'Reading Andrew Ridker’s debut novel, you soon realise you’re in the presence of a new talent.' The Times
Arthur Alter is in trouble. A middling professor at a Midwestern college, he can't afford his mortgage, he's exasperated his new girlfriend, and his kids won't speak to him. And then there's the money – the small fortune his late wife Francine kept secret, which she bequeathed directly to his children.
Those children are Ethan, an anxious recluse living off his mother's money on a choice plot of Brooklyn real estate; and Maggie, a would-be do-gooder trying to fashion herself a noble life of self-imposed poverty. On the verge of losing the family home, Arthur invites his children back to St. Louis under the guise of a reconciliation. But in doing so, he unwittingly unleashes a Pandora's Box of age-old resentments and long-buried memories.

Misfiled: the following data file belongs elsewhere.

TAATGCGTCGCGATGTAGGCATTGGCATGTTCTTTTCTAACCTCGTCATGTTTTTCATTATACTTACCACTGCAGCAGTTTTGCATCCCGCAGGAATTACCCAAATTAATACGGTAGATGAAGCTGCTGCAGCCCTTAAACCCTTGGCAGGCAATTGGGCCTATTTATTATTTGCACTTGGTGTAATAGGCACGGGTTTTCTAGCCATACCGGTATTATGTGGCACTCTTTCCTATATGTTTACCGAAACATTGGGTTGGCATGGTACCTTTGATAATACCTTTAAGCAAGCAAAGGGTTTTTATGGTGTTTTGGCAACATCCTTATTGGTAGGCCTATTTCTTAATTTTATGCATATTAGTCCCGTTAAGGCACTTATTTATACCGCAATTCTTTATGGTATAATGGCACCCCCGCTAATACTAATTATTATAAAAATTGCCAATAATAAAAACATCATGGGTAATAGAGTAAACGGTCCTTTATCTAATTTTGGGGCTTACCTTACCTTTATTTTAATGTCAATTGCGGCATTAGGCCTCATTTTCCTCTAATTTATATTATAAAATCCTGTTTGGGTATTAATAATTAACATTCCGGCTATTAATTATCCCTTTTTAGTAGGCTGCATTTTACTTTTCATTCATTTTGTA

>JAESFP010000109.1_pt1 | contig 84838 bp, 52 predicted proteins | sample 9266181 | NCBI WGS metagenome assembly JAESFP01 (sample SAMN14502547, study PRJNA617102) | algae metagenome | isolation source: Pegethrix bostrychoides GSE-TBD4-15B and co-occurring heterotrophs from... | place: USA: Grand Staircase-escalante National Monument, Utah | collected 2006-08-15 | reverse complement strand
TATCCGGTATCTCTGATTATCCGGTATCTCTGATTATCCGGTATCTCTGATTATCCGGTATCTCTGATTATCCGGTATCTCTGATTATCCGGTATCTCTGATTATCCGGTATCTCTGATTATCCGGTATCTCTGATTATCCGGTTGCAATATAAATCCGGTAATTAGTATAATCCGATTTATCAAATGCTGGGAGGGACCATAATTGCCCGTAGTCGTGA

A whip-smart, wickedly funny and psychologically acute novel about the cost of doing good. The finale... hits the sweet spot between hilarity and pathos with particularly excruciating precision, but there’s something to impress on every page.
Reading Andrew Ridker’s debut novel, you soon realise you’re in the presence of a new talent... It’s a novel about hypocrisy; about how complex power structures make hypocrites of us all, and about why it’s important to accept that and love one another anyway… Ridker writes in crisp, sometimes side-splitting prose.
The Altruists, Andrew Ridker’s intelligent, funny and remarkably assured first novel… [establishes him] as a big, promising talent… Ridker’s ambitious blend of global perspective and intimate human comedy seems likely to evoke comparisons to the work of Jonathan Franzen and Nathan Hill.
[A] smart novel with an impressive balance between satire and heart.
This is a smart, knowing, tender first novel, full of immaculate comic timing and loquacious chutzpah.